Biodiversity loss is one of the greatest existential crises of our time. Current estimates suggest that the planet is losing more than ten thousand species to extinction per year — a thousand times faster than at any other point in history.
While stopping biodiversity loss requires long-term strategies, Razan Al Mubarak says that the work of IUCN and other conservation organisations is being hampered by the predominance of restricted funding — monies that are earmarked for specific, often short-term projects. In fact, restricted funding now accounts for 70 percent of IUCN’s revenue.
In an op-ed published in Eco-Business, Ms. Al Mubarak argues that addressing the biodiversity crisis requires long-term research, field projects, advocacy, and education, as well as institutional overhead like rent and salaries, that can best be maintained through unrestricted monetary donations.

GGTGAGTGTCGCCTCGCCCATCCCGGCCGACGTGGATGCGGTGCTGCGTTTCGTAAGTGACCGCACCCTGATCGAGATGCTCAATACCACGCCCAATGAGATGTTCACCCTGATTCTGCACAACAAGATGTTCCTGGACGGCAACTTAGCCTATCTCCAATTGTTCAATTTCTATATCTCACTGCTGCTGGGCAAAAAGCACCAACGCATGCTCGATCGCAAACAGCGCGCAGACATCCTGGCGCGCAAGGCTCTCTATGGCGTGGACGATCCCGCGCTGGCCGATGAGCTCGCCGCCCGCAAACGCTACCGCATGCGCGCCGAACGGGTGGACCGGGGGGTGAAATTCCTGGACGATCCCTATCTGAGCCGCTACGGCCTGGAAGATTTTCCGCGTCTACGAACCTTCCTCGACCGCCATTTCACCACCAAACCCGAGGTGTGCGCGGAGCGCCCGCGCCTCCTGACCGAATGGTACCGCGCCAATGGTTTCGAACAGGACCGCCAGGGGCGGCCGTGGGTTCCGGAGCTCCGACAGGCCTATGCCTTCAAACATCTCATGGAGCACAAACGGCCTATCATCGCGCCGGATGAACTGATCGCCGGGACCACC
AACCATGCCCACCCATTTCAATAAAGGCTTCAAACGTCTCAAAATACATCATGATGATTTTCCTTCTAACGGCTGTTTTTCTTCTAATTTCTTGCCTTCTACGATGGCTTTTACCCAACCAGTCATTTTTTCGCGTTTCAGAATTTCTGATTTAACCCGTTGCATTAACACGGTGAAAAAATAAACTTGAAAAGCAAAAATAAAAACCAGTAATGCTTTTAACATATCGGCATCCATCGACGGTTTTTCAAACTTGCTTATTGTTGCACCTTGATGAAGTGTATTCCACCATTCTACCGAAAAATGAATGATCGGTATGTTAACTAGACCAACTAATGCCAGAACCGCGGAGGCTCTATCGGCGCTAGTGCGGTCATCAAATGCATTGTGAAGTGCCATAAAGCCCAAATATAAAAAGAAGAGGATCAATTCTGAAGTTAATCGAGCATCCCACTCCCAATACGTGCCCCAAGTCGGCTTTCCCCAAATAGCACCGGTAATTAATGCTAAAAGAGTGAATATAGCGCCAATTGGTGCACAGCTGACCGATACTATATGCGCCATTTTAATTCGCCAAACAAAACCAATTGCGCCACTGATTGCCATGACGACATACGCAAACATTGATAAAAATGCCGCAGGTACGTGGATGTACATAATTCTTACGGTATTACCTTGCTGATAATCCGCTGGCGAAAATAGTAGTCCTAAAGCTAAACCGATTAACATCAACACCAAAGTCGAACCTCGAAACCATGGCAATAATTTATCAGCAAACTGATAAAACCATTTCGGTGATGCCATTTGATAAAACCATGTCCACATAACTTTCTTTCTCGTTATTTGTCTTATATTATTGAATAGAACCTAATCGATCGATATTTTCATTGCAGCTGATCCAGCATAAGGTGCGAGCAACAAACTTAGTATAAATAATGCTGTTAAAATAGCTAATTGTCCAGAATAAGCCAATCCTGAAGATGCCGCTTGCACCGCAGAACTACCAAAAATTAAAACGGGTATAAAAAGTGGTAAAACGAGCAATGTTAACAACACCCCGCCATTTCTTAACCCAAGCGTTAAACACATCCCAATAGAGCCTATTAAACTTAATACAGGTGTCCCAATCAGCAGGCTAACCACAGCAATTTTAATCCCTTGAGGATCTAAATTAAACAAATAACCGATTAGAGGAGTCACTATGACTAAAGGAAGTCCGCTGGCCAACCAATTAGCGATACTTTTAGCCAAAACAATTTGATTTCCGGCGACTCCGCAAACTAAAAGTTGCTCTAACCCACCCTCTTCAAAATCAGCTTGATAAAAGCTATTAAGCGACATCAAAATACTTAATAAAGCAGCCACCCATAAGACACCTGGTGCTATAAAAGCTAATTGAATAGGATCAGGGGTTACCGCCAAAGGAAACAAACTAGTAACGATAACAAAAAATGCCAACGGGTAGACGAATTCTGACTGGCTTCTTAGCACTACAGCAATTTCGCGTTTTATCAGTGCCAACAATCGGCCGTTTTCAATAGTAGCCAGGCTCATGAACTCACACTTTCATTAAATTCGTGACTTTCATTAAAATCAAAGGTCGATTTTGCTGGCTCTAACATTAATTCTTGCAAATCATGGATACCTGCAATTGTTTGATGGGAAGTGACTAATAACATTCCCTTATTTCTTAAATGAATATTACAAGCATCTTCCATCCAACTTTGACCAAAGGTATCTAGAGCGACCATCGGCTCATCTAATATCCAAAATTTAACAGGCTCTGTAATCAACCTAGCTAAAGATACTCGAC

As the world recovers from the pandemic, we must seize the opportunity to reimagine and rethink how we fund conservation for the long term. Stopping biodiversity loss takes decades of sustained effort, and right now we can ill afford to increasingly rely upon short-term, project-specific grants.
Governments, foundations, and philanthropists must take the lead in prioritising effective, consistent support in the form of unrestricted funding for the conservation organizations fighting on the front lines of the extinction crisis.